So friends, I’ve learned some hard life lessons in this situation. I’m sure there are a few more blog posts that will come out of this. So here’s a quick take away.

Boundaries are only good if they are enforced. Don’t be afraid to stand up and enforce your personal and emotional boundaries.

Silence is not always golden. Don’t keep it to yourself. If you are receiving unwanted attention or contact from someone, share it with a friend, a spouse or a pastor. You need others to help you keep a healthy perspective.

Sometimes it’s not about you. No really, its not. Sometimes as was in my situation, the person may have some significant issues that have nothing to do with you and everything to do with them needing to get some help. The hard part is in knowing that you can’t be the person to help them.

I hope this cautionary tale helps you to discern and know the difference in establishing and building healthy, appropriate relationships.


10 thoughts on “Developing Healthy Intimacy – A Cautionary Tale

  1. Ann Marie V. says:

    Very insightful thoughts, Karen. Interesting that this happened to you twice … must be something about your generous energy and kindness that draws in the people who are looking for what you offer – but as with boundaries  – it’s their lack of boundaries, as well as yours, that comes into play.
    Thanks for sharing. Definitely useful to share these experiences and gain perspective from a close friend or advisor. ~ Ann Marie 

    • KAREN COOK says:

      Thanks Ann Marie. Yep, boundaries are a two way street and I’ve learned that I need to be the traffic cop!  Hope you are doing well friend – next time I’m back east we need to catch up! 

  2. Sherry says:

    Really good. And so true. There is something about social media and this new phenomena happening… more and more. I fear where it could take us all socially.

    I think it’s always been there for celebrities…right? Women falling in love with the hunky doctor on the soap-opera, boys going gaga over a dingy buxom, and teens melting over a singer that wants to be “your teddy-bear.” And THEN the creepy fan-mail starts, and who knows what else till it becomes obsessive unhealthy stalking.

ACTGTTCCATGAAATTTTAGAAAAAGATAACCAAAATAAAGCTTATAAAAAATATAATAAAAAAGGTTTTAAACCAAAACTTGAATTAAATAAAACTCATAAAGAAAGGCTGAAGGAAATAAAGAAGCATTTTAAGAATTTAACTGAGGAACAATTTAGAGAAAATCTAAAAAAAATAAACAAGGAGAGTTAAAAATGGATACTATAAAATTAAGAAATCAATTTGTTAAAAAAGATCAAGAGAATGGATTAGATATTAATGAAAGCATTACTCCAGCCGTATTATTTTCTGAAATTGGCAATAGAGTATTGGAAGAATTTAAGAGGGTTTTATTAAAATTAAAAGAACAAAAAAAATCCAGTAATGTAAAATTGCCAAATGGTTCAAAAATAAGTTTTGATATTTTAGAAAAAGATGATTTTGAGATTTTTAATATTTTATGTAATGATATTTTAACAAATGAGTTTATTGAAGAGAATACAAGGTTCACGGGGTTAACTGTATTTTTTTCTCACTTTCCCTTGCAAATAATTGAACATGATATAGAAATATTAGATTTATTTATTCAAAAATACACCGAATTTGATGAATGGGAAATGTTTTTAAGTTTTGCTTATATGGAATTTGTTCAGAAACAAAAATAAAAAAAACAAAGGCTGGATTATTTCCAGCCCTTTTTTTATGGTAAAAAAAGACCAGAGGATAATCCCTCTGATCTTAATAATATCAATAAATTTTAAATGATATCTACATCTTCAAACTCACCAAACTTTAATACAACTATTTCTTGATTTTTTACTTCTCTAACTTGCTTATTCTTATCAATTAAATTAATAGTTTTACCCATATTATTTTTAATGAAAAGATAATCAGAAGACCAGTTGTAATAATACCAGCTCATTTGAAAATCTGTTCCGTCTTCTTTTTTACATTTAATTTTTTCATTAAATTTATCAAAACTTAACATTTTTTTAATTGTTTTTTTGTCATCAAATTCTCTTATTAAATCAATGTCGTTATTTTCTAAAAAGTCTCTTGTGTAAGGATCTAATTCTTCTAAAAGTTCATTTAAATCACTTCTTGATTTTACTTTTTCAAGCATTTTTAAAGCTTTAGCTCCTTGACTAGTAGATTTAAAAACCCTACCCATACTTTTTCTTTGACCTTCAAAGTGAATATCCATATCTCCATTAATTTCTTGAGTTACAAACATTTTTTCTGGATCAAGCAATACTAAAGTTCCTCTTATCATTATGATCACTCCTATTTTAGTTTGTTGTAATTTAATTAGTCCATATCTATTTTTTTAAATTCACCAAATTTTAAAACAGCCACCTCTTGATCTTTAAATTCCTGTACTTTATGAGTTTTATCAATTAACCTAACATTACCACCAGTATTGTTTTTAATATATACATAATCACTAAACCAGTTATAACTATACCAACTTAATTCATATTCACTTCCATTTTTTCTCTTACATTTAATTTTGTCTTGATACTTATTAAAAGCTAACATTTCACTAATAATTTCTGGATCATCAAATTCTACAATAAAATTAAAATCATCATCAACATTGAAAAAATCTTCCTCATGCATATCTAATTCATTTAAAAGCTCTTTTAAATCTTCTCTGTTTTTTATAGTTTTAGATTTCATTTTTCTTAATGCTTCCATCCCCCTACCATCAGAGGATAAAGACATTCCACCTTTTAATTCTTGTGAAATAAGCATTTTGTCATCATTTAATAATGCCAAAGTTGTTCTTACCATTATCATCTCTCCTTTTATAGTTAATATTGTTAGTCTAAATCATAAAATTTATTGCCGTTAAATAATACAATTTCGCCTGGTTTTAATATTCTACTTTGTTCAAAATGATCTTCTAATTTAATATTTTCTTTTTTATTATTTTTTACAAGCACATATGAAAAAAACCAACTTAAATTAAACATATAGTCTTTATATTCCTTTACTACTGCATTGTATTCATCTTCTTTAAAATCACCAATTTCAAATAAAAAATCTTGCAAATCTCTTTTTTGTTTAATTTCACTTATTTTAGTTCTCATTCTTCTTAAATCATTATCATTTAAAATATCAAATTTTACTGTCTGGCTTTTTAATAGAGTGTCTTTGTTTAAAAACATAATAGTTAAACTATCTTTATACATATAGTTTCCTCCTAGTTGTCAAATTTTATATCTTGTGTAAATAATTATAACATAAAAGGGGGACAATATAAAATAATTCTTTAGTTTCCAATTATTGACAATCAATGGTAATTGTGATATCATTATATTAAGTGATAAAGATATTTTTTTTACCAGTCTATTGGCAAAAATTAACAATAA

But now this type of thing happens for the rest of us, us plain folk. Those of us being transparent and active with status updates, tweets, blog posts, pins, and all the other accouterments because it’s part of our marketing and platform <—ick did I just M.Hyatt that? ekkk.

    Anyhoo, so those that "follow" us know us well – and we know NOTHING about them. Even with some of my close friends – they know so much more about me then I know of them – and I don't have an attachment to them like they do to me. It's wonky navigation to say the least. Very tricky in-deed. The cure must be some type of 2-way street of awarness.

    • KAREN COOK says:

      Sherry – as usual you inspire me. Your response was both thoughtful and insightful. Thanks for being a great example of someone with great social media boundaries – you encourage me!  Thank you friend! 

  3. Shonaneff says:

    Karen, very timely article for me. I’ve been lucky that I’ve not had any stalkers via social media…I’ve been successful keeping people at arm’s length. However, I AM cleaning up my FB page b/c, not sure what it is, but just deleted over 200 people that I have no real connection with. I’ve been prompted from Above to change my approach to FB and streamlining is the first step. Your article is a type of confirmation to keep it real.

    • KAREN COOK says:

      Thanks Shona.  Good for you – I need to do the same thing with FB. After conferences and events there is often a flurry of “friending”. I am realizing that there are some people I don’t really know or have contact with.  Always important to re evaluate how we use social media.  Hope you are doing well & thanks for sharing my link on facebook w/your friends.